Was there a time in your life when you wished to become the first man on Mars? The first female President? A professional boxer, a best-selling author, a Broadway headliner? During our childhoods, we all experienced these larger-than-life dreams, sometimes changing their shape but always feeling entirely possible.
For playwrights and performers Ted Dykstra and Richard Greenblatt, that childhood dream revolved around music: Each was convinced he was destined to become a superstar concert pianist. As is often the case, that dream would prove harder to achieve than it once seemed. Luckily for audiences around the world, Dykstra and Greenblatt turned the stories of their lifelong pursuit of a dream into a “tears-streaming-down-your-face funny” (Ottawa Sun) theatrical experience unlike any other. With live performances of classical and contemporary piano music, 2 Pianos, 4 Hands is a hit musical which has enjoyed over 4,000 performances in its 24-year history.
In the two-person musical comedy, we meet semi-autobiographical characters Ted and Richard. In a series of short, rapid-fire scenes, Ted and Richard transform into parents, teachers, coaches and even themselves at various ages. Memories of their music careers come to life onstage, from touching arguments with Richard’s father (who once fancied himself a bit of a pianist as well) to side-splitting glimpses of the characters that helped instruct Ted and Richard at the piano.
Dykstra and Greenblatt may have dreamed in music, but 2 Pianos, 4 Hands feels relevant to anyone who recalls that early wish to become an astronaut (...or a movie star… or an NFL quarterback…). Tom Frey, who serves as both director and music director for the Playhouse’s production, agrees: “Part of what makes 2 Pianos, 4 Hands so enduring is that in addition to being incredibly entertaining, audiences see themselves in it whether or not they ever wanted to play the piano.” That relatable nostalgia may be the key to the enduring popularity of 2 Pianos, 4 Hands, which has played on five continents since its opening in 1995, reaching roughly two million people.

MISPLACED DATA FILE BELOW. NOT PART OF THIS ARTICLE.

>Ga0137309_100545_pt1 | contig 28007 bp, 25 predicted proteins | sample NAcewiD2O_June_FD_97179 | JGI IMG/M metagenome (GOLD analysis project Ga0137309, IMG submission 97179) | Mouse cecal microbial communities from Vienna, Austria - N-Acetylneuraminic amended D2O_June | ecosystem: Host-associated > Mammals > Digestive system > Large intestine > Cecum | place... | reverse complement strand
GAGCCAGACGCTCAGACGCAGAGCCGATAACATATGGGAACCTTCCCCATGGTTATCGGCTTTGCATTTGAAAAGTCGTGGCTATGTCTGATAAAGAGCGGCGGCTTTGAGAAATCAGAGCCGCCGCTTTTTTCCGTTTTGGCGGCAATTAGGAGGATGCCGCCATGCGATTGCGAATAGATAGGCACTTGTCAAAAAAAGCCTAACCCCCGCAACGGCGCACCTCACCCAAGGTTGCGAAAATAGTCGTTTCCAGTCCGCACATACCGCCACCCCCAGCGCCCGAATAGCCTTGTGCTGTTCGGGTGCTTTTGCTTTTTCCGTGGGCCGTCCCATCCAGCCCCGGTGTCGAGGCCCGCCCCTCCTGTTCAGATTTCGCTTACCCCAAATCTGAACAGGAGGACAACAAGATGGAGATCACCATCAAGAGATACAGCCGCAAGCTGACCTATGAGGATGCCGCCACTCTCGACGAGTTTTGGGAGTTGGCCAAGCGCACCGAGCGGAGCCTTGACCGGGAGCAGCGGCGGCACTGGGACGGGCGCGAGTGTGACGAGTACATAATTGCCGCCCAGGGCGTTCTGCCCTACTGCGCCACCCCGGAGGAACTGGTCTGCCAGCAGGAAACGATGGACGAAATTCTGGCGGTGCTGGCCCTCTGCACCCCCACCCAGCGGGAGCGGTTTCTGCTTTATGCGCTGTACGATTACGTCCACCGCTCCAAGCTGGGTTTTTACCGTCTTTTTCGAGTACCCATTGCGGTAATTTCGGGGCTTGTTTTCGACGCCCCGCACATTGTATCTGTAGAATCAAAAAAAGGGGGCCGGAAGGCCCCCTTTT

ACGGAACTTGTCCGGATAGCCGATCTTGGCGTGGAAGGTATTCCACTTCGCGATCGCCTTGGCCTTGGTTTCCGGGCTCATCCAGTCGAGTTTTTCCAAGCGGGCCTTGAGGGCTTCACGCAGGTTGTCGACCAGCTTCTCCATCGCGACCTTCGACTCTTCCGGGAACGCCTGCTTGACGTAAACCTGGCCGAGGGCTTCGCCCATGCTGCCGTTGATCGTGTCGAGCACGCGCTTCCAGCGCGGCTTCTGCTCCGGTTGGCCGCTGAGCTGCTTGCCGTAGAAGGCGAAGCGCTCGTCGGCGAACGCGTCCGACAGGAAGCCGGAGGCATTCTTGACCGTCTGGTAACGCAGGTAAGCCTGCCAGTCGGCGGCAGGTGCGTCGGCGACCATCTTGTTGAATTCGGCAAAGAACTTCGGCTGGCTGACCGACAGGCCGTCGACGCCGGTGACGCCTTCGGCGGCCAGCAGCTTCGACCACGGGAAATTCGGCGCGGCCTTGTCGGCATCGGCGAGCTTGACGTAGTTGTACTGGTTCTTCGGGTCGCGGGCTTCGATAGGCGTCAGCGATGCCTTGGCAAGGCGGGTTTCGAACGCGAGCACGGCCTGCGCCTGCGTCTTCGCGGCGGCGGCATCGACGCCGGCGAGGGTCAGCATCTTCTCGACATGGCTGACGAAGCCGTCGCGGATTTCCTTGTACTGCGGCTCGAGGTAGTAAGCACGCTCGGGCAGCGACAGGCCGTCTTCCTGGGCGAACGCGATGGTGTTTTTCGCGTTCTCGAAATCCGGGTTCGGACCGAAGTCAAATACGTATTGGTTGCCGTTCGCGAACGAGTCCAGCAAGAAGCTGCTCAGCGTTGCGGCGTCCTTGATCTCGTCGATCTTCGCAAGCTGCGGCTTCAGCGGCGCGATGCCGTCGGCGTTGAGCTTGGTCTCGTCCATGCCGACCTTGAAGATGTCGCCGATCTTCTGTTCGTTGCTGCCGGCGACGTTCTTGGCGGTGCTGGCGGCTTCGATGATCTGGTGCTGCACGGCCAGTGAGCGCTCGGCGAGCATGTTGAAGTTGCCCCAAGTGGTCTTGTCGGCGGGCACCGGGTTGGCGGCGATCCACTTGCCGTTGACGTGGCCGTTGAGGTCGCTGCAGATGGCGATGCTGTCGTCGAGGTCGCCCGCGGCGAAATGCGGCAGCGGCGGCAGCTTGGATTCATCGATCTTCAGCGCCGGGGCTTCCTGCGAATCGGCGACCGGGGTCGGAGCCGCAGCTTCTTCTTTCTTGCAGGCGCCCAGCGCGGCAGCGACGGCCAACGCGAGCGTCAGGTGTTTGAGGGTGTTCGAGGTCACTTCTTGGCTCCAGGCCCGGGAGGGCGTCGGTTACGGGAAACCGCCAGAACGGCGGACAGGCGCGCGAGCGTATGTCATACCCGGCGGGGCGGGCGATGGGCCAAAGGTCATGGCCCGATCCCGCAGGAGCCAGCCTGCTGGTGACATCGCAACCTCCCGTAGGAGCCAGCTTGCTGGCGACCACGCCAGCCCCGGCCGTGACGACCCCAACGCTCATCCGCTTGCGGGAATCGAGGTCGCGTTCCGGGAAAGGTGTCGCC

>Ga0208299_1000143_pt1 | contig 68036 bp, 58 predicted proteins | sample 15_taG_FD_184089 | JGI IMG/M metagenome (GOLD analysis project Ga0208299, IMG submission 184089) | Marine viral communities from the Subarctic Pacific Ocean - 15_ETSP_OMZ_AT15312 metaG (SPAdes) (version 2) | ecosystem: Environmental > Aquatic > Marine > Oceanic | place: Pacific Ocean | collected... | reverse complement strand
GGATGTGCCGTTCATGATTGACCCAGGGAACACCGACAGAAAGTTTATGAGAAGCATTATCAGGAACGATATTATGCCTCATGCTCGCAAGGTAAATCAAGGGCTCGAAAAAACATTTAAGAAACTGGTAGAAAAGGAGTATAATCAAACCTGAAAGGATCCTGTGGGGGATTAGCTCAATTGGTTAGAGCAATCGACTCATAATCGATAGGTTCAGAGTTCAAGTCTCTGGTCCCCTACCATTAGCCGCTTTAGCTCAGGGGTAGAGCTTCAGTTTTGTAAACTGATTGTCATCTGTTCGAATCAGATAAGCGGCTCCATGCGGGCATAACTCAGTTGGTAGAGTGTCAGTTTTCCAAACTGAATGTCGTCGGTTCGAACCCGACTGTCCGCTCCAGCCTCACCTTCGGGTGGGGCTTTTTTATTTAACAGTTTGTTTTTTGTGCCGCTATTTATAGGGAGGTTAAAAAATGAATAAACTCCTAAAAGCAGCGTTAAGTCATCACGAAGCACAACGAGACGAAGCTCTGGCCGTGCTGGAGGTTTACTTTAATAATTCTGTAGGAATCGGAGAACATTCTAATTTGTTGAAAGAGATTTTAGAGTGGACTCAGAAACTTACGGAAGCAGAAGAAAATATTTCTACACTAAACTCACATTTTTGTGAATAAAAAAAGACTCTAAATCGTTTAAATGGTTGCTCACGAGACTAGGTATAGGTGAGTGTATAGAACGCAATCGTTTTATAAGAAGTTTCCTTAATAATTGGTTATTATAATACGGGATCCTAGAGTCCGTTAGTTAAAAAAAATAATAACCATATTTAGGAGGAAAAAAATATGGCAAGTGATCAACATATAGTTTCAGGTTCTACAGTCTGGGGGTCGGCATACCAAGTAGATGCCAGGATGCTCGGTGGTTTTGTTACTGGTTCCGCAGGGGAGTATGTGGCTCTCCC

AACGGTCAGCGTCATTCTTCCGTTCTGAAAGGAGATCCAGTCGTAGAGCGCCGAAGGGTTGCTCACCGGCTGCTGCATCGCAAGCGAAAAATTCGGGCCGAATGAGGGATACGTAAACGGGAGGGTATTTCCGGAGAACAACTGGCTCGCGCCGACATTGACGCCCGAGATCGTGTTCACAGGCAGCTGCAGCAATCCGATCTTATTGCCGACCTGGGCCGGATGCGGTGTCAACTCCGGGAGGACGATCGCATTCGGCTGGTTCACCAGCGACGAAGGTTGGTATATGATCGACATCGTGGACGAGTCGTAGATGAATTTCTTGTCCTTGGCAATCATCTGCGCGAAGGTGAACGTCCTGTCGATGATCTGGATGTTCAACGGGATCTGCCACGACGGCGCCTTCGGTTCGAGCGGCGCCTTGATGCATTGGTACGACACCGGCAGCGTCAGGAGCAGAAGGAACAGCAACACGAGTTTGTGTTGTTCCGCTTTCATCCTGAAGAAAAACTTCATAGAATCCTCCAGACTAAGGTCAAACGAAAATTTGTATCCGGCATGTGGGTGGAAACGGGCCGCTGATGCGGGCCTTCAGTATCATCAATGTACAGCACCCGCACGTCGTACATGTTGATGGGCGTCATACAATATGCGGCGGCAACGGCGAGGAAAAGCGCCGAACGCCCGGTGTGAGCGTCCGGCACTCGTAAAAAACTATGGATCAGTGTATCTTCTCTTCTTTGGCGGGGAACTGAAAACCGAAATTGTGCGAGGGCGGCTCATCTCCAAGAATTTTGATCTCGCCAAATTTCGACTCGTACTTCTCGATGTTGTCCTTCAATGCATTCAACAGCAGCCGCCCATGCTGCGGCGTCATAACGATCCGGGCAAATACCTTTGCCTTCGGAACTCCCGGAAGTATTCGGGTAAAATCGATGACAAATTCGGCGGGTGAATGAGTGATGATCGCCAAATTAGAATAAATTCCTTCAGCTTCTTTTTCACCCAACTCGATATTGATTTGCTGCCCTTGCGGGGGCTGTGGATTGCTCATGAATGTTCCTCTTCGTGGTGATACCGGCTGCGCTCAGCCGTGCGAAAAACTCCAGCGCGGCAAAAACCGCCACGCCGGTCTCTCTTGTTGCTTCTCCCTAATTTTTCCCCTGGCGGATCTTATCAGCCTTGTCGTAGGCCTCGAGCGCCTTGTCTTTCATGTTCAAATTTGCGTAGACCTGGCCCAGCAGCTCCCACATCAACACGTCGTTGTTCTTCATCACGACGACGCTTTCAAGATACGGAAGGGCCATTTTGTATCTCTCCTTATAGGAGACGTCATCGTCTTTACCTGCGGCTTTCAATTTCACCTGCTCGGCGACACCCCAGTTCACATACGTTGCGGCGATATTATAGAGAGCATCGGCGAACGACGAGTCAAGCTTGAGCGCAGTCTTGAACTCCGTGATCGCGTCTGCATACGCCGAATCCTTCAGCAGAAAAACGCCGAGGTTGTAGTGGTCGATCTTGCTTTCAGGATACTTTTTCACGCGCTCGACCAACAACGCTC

As funny and charming as this musical is, 2 Pianos, 4 Hands is also a demanding show. It requires two actors with chemistry, charisma and lightning-quick comedic timing — as well as a command of the piano. The show features live renditions of classical and popular piano music, from Bach to Billy Joel, making the show a tall order for any actor.
“It’s always an incredible challenge to cast 2 Pianos, 4 Hands,” expounds Frey. “The skill set is really unusual to find in one person, let alone two.” He explains, “A successful Ted or Richard needs to be an actor first as well as being able to play at a really high level… We have to find people who are willing to take on the enormous amount of work necessary to prepare for the show. A six-month lead time of serious piano work isn’t unusual.”
Jefferson McDonald (left) plays Richard. Matt McGloin (right) plays Ted.
Frey is delighted to have found versatile actor-musicians Jefferson McDonald and Matt McGloin for these demanding roles. Frey has a long and fascinating history with this musical, having played the roles of both Ted and of Richard before ever sitting in the director’s chair. “As a director, I love to watch the audience take in a play and see what seems to resonate with them,” says Frey. “2 Pianos, 4 Hands delivers more moments of connection than almost any play I’ve worked on.”
Laughter and music abound in this riotous show about a humbling quest for musical greatness — a relatable story of nostalgia, joy and growing up. Put another way, in the words of the Ottawa Sun, “This is one of those beautiful little productions that makes you fall in love with theatre.”
To learn more about the Playhouse's production of 2 Pianos, 4 Hands, visit our production detail page.